WCCS technical programs’ enrollment increases during recession

Published 9:29 pm Tuesday, February 24, 2009

With industries leaving town and jobs scarce, many Selma residents are returning to school. Wallace Community College Selma’s enrollment increased by 6 percent during the fall semester. Most of these new students enrolled in one of WCCS’s technical programs.

“Usually in tough economic times, people look to the technical side,” said Johnny Moss III, director of marketing and college relations at WCCS. “Because they can gain a trade quicker than a four-year degree.”

WCCS is literally tearing down walls to make room for its students. The school tore down a divider wall between two classrooms to make one large classroom for the electrical technology and industrial maintenance programs to share. In fact, students are wait-listed before entering these programs due to such high demand.

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“I had so many people I couldn’t fit them in here,” electrical technology instructor Eric Rogers said. “We knew there was going to be a lot of people looking for the training.”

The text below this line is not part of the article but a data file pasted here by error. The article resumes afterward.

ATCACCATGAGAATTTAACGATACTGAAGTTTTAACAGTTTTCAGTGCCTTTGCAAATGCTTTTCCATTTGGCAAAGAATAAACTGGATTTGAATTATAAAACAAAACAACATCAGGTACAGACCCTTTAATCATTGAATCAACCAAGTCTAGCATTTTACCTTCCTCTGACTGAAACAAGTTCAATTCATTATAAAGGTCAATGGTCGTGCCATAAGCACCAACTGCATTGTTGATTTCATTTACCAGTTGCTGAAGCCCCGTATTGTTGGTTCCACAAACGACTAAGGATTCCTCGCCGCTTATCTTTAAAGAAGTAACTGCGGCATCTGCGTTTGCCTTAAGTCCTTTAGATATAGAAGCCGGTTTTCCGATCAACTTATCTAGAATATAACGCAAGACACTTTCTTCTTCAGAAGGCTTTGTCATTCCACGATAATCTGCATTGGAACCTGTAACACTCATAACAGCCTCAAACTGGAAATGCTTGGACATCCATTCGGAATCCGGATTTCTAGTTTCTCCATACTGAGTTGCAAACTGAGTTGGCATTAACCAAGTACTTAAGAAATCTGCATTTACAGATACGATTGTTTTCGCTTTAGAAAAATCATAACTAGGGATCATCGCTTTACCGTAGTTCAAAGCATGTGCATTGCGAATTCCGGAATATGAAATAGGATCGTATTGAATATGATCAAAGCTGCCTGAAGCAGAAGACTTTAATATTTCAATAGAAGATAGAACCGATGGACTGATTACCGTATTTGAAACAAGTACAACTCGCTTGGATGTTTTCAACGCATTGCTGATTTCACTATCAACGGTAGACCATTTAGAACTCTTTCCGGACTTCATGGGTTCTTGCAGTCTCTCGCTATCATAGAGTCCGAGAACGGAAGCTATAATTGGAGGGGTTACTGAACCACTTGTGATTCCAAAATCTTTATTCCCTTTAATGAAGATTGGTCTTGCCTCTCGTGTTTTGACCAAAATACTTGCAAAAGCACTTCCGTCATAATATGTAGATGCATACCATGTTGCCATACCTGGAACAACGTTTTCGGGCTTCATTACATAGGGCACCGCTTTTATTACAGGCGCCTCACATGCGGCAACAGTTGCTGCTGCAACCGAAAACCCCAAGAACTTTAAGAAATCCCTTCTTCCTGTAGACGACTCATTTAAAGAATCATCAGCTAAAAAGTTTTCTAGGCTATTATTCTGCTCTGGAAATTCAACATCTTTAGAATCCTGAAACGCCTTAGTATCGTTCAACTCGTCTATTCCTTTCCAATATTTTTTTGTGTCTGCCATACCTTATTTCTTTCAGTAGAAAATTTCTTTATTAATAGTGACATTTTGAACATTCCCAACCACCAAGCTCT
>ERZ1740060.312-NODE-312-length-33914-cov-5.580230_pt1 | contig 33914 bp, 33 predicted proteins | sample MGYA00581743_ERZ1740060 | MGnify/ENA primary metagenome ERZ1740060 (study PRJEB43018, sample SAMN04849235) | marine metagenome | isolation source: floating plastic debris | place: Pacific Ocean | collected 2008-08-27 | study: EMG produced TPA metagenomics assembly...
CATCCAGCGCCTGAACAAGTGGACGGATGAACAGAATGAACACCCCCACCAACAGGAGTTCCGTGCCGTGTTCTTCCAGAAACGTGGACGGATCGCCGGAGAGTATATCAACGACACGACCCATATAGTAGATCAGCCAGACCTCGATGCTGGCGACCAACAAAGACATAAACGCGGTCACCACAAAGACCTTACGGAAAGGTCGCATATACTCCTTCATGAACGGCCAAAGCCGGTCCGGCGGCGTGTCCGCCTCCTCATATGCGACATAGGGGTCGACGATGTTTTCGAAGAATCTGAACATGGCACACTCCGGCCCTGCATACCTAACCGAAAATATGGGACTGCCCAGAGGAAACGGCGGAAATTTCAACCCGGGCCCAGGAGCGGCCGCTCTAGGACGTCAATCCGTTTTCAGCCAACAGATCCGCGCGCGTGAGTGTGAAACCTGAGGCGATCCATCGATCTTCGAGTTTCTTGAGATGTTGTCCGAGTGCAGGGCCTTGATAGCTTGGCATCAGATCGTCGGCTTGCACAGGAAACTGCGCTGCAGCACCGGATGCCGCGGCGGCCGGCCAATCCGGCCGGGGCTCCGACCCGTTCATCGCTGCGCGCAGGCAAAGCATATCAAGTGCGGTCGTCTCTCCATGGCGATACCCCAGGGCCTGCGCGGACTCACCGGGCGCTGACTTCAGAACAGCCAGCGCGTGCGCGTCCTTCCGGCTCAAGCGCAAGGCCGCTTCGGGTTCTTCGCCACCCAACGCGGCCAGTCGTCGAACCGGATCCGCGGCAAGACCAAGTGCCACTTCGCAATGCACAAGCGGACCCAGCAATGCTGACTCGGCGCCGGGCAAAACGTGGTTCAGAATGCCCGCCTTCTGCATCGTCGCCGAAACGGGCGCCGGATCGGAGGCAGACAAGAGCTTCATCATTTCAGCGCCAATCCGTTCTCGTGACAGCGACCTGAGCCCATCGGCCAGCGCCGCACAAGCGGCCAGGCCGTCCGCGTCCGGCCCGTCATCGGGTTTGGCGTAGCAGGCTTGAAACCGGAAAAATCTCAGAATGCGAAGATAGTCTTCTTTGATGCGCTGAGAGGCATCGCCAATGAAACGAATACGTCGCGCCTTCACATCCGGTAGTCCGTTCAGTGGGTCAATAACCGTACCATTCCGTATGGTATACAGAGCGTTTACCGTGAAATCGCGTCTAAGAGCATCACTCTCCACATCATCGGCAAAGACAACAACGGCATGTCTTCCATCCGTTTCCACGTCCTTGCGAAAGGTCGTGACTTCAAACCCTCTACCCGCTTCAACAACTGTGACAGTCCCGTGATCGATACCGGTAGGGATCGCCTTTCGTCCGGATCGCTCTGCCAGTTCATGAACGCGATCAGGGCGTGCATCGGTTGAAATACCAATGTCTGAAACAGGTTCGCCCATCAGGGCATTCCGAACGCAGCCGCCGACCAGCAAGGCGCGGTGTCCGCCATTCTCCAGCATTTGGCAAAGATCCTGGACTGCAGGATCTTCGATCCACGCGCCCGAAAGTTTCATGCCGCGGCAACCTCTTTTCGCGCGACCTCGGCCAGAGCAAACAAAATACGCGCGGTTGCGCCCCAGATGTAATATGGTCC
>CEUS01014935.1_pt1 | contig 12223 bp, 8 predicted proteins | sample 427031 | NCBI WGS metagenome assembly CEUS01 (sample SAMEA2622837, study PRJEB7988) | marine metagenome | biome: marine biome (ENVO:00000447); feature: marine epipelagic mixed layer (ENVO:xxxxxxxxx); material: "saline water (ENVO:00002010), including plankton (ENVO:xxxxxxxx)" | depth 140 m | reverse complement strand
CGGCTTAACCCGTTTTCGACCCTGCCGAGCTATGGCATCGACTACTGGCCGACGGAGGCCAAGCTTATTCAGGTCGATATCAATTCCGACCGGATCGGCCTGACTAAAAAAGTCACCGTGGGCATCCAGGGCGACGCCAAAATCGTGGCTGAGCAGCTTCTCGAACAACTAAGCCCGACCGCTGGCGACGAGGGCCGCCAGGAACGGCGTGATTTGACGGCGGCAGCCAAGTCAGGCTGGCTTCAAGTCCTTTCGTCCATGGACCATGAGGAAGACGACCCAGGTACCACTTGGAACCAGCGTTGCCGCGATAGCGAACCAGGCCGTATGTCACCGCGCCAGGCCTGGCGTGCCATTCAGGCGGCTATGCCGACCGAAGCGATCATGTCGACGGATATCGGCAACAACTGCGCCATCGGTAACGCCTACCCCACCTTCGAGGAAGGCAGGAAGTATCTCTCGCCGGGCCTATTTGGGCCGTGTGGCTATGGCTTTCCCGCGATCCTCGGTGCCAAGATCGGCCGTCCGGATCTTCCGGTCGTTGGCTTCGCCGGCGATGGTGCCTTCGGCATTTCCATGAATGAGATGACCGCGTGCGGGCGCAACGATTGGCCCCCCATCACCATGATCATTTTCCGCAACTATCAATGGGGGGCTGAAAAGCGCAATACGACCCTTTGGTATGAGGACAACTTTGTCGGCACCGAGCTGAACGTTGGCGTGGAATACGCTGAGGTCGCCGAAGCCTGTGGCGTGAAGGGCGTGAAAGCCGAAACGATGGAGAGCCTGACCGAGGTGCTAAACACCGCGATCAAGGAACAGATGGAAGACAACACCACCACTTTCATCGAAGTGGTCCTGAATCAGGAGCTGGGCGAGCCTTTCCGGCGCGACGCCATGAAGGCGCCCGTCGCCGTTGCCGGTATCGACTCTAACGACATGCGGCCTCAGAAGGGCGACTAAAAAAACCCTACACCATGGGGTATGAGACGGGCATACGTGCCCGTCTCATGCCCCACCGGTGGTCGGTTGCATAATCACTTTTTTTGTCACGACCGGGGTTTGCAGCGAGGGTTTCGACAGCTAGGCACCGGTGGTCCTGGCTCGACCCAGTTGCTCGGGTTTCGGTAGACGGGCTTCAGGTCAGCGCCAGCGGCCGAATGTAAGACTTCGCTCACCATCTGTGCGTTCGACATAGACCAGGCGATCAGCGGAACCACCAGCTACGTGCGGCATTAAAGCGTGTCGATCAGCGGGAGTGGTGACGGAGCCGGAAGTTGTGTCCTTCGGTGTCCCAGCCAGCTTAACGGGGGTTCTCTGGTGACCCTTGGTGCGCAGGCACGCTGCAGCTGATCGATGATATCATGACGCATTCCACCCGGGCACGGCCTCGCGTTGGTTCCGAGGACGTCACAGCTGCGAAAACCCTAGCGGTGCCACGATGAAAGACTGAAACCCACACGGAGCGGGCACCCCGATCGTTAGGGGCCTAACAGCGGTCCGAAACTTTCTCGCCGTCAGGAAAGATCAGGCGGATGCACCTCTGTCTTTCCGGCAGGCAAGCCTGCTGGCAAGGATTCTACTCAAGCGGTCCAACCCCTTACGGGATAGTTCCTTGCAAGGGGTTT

While many students leave Selma to find jobs after completing the program, Rogers said, in time, industries would come to Selma due to a trained workforce. Students in these two programs learn everything from AC/DC electronics to robotics in the WCCS lab. Rogers said industries want a multi-skilled worker when money is tight.

“There’s a lot of technical jobs that want to come to this area, but they can’t because we don’t have a qualified applicant pool,” he said. “They don’t want five guys doing one job. They want one guy doing five jobs.”

WCCS is working to expand its short-term training programs for jobs in construction and maintenance. These eight- to 12-week programs would prepare students for the influx of jobs expected from President Barack Obama’s economic stimulus package.

The school currently offers a free seven-week program for people 18 and older called Ready to Work. The program teaches students technical skills that increase employment opportunities.

Selma residents are responding to WCCS’s efforts, too. The welding technology program has grown from 38 students to 90 students in only five years. Welding instructor Fredrick Ishman said the program places about 90 percent of its students into $22 an hour jobs after graduation.

“Our students are getting the opportunity to travel the world,” Ishman said.

However, that is also a problem for an economically depressed region. Chad Marshall, a graduate of WCCS’s welding technology program, recently worked in Waco, Texas, making $30 an hour plus $100 a day for expenses. He would be lucky to make half that in the Black Belt. Local economic officials are struggling to solve the problem.

“It’s a chicken and egg thing,” said Wayne Vardaman, executive director of the Economic Development Authority. “Nobody’s going to stay if they can’t live.”

Vardaman said the EDA is working on bringing new industry to Selma, despite a poor economy. Creating a trained workforce is a critical step, he said.

“You really can’t do anything without a trained workforce,” Vardaman said.